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VCL 1103 1027

Artwork copyright (c) 1980 Universal Studios; review copyright (c) 2004 James Southall



Florid and descriptive portrait of tropical terror


From the writer and producers of Jaws came another water-based thriller in 1980 and, with Michael Caine on board things must have looked promising; but the magic wasn't there this time and the movie was laughed off the screen, with audiences not really accepting the tale of modern-day pirates in the Caribbean.  Lightning didn't strike twice for Peter Benchley.  However, somehow director Michael Ritchie persuaded Ennio Morricone that The Island should become one of his first Hollywood scores; and, unfortunately, the legendary composer's abilities to pick decent movies haven't improved any over the years since.

The opening cue is somewhat misleading; an idyllic, gorgeous theme, it's one of those pieces that he just seems to pull out of a hat somewhere and produce endlessly; a wonderfully beautiful picture of a perfect tropical picture postcard view.  The writing for what follows is equally descriptive, but entirely different in style, as Morricone brings out a string of clever orchestral devices to portray terror and fright.  Most of the time the music is not above chamber proportions, but its effect is enormous.  "Pirate Camp" is one of the most impressive pieces, with fluttering woodwind doing for Morricone here what strings did for Herrmann in Psycho, conjuring up a hideous, almost "Dance of the Dead"-like state.

"Tue-Barbe Hunts Maynard" is a piece of dark, unsettling action music.  Morricone has written pieces approaching it on numerous occasions, but seemed to have been in an especially creative mood on this occasion.  Angular string punches accompany increasingly-frantic woodwind flutters, manic percussion and an ominous low-end piano ostinato; if ever there were a musical depiction of pure, uncontrollable terror, then this is it. It's a brilliant piece of music (though certainly not for the faint-hearted).  Its follow-up, "Escape into the Night", is arguably even better, with the composer creating an almost psychotic orgy of menace and terror, culminating in a frantic and terrifying burst of brass.  "Island Magic" is a little different, with a powerful melody repeated by an oboe in its lowest register endlessly over five minutes, accompanied throughout by drums and sometimes joined by a male choir.  It's another impressively enveloping piece of music.  "In the Darkness" is almost unbearably tense; probably only Morricone, in the history of film music, has dared to write such incredibly atonal music.  "Beth" marks a complete - and unexpected - change of pace, a pop-flavoured love theme that is pleasant - if a bit kitschy - but seems to belong in another score entirely.  The End Title is a clever reprise of the theme heard in the opening cue, but this time presented in a considerably more reflective orchestration, tinged with an enormous hint of regret and sorrow; this is followed by a brief "Epilogue", reminding us with its awkward dissonance that this has not been a pleasure trip through idyllic waters!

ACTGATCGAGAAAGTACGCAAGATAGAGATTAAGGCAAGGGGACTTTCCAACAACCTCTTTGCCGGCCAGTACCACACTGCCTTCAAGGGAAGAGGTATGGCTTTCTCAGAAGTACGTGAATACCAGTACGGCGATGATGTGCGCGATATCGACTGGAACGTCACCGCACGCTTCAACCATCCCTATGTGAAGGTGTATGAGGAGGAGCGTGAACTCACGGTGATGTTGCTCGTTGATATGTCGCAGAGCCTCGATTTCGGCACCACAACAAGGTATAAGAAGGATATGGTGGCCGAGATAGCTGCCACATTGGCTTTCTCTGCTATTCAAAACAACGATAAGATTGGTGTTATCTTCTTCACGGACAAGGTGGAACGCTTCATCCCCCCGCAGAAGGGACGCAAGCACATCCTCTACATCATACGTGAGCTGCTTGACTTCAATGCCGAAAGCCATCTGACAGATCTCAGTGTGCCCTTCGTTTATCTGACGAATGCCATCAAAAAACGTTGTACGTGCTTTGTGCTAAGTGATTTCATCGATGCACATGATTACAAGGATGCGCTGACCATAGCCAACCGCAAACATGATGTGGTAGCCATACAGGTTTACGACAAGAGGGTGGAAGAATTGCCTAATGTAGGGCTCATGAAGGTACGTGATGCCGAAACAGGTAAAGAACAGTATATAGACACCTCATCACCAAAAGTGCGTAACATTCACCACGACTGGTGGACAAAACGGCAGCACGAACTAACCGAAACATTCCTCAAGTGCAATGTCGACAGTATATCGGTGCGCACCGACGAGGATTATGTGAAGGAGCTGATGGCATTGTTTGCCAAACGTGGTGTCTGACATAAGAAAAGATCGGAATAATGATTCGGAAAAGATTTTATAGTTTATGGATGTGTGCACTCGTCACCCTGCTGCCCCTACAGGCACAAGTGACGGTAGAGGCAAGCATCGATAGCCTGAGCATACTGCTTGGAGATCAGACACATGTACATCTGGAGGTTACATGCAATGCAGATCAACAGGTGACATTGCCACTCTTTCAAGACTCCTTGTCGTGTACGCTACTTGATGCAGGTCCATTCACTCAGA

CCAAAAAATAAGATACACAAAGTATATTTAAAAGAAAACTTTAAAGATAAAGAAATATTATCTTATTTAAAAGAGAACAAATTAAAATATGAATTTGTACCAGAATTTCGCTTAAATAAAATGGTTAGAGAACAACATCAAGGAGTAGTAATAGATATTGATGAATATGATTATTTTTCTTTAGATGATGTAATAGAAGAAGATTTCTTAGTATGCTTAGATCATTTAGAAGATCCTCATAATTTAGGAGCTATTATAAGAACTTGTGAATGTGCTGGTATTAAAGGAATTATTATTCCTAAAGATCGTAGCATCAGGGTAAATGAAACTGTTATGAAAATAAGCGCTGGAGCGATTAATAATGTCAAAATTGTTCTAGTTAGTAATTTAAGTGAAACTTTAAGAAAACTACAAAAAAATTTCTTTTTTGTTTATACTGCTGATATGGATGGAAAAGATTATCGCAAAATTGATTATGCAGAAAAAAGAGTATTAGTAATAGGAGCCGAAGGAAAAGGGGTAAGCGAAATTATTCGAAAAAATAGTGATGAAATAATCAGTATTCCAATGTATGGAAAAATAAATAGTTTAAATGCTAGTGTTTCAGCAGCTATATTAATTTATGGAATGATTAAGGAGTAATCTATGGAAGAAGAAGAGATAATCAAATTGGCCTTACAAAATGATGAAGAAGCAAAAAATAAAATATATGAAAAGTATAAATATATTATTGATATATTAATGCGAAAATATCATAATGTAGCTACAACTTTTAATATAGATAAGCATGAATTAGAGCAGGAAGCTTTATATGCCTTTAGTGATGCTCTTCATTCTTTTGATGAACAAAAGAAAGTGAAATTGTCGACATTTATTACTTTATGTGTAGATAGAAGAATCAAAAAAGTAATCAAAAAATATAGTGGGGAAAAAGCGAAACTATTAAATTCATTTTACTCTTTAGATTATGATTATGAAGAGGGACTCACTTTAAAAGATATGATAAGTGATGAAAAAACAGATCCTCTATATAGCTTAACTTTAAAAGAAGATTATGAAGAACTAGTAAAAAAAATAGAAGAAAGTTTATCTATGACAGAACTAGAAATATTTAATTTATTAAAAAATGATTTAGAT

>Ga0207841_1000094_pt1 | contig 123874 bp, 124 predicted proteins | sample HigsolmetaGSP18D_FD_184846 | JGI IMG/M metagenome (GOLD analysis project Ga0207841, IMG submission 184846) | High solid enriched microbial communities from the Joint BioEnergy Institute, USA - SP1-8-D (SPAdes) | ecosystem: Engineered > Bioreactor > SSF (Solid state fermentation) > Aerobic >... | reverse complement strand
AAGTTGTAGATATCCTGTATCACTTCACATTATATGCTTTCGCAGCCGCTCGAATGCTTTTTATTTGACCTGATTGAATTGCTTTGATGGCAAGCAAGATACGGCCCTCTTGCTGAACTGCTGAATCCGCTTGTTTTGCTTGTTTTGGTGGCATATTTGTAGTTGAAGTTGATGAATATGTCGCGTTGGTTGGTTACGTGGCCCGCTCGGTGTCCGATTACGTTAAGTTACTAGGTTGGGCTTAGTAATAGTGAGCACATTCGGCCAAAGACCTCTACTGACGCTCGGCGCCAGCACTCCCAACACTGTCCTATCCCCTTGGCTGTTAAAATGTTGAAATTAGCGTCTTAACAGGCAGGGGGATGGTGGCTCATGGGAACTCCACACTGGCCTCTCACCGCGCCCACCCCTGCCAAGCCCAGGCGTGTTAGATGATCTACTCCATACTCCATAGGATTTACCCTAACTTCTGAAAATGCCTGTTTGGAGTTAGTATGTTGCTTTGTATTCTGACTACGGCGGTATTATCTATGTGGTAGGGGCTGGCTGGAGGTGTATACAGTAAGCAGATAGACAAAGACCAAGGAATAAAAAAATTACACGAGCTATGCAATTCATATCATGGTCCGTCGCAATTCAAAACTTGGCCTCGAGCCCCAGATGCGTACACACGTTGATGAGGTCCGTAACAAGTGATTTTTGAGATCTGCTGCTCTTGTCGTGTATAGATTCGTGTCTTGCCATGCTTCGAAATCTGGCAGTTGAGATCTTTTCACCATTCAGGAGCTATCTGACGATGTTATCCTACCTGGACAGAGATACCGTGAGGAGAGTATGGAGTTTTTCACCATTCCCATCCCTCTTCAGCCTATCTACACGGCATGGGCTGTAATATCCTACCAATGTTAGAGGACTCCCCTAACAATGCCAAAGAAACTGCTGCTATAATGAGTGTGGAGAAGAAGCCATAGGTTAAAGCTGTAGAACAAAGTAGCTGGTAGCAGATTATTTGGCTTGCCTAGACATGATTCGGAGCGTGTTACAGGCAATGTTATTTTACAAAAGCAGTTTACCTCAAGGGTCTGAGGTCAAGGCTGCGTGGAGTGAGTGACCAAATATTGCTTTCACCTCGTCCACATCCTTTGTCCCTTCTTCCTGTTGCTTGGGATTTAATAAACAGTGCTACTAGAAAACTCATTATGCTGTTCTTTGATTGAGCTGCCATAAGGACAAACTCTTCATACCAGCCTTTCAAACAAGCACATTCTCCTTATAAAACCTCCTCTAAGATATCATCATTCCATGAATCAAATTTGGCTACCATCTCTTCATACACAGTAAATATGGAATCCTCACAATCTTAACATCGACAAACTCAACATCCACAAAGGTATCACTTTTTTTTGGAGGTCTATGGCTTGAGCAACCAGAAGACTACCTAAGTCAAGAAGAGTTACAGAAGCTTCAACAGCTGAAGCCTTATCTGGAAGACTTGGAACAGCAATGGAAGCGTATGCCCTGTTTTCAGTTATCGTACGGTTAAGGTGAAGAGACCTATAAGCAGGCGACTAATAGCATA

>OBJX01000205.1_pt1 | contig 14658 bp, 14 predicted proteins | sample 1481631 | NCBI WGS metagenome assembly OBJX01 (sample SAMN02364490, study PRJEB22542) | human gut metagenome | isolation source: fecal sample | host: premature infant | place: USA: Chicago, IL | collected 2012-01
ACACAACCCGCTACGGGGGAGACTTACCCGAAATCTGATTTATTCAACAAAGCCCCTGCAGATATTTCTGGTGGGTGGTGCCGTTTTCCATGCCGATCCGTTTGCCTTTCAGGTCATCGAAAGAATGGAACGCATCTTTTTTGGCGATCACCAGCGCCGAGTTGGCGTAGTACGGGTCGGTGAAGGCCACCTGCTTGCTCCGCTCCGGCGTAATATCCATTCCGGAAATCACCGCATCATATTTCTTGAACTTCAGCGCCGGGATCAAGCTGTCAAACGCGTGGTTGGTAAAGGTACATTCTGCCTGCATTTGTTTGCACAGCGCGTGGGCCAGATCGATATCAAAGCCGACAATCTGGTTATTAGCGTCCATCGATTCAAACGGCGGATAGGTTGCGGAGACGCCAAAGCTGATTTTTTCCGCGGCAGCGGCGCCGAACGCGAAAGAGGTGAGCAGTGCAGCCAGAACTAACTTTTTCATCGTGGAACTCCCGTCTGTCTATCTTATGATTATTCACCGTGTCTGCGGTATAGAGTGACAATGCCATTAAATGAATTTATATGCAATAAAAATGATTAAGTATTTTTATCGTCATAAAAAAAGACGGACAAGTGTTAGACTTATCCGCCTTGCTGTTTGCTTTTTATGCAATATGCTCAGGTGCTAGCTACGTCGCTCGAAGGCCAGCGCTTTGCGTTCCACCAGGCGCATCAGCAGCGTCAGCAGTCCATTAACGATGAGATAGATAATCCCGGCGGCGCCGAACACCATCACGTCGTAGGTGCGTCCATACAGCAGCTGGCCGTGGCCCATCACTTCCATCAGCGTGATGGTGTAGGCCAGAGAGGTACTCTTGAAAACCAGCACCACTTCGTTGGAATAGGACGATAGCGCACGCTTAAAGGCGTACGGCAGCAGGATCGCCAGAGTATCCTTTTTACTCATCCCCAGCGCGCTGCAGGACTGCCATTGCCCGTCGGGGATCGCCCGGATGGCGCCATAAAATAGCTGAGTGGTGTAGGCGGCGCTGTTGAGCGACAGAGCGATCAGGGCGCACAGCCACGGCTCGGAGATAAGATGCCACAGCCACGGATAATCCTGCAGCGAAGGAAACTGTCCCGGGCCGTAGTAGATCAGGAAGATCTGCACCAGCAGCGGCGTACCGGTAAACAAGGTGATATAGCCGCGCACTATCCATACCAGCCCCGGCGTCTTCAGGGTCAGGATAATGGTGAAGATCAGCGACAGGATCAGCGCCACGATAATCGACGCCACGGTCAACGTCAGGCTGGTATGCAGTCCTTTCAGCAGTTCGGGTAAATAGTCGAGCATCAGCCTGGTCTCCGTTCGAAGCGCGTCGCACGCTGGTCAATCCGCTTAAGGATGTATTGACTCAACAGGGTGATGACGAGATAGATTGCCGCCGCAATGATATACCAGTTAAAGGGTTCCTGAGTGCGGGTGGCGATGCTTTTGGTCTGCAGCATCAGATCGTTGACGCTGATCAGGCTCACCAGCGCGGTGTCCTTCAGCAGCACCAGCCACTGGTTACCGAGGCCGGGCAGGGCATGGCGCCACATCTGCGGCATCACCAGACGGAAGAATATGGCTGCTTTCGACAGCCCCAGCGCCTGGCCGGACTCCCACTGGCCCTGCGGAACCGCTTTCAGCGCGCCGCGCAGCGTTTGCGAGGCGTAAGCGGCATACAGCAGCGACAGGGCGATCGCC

This score was actually one of the first that Varese Sarabande issued on vinyl, back in 1980.  It's taken 23 years (and the occasion of the composer's 75th birthday) to see it reach CD, but finally it has, with fine sound and excellent new liner notes by Jerry McCulley.  It is a rarely-discussed and often-overlooked work in Morricone's canon, almost certainly because the film came and went so quickly, but this is strong and vividly colourful music that deserves to be heard.  Not in a million years is it for those who only like Morricone when he is supplying soaring melody; but for those who enjoy more of a challenge, it surely can't be faulted.


  1. Main Title (2:42)
  2. Boarding Party (3:55)
  3. Pirate Camp (2:24)
  4. Tue-Barbe Hunts Maynard (3:23)
  5. Escape into the Night (5:00)
  6. Island Magic (5:14)
  7. In the Darkness (4:43)
  8. Beth (1:19)
  9. End Title (3:39)
  10. Epilogue (1:56)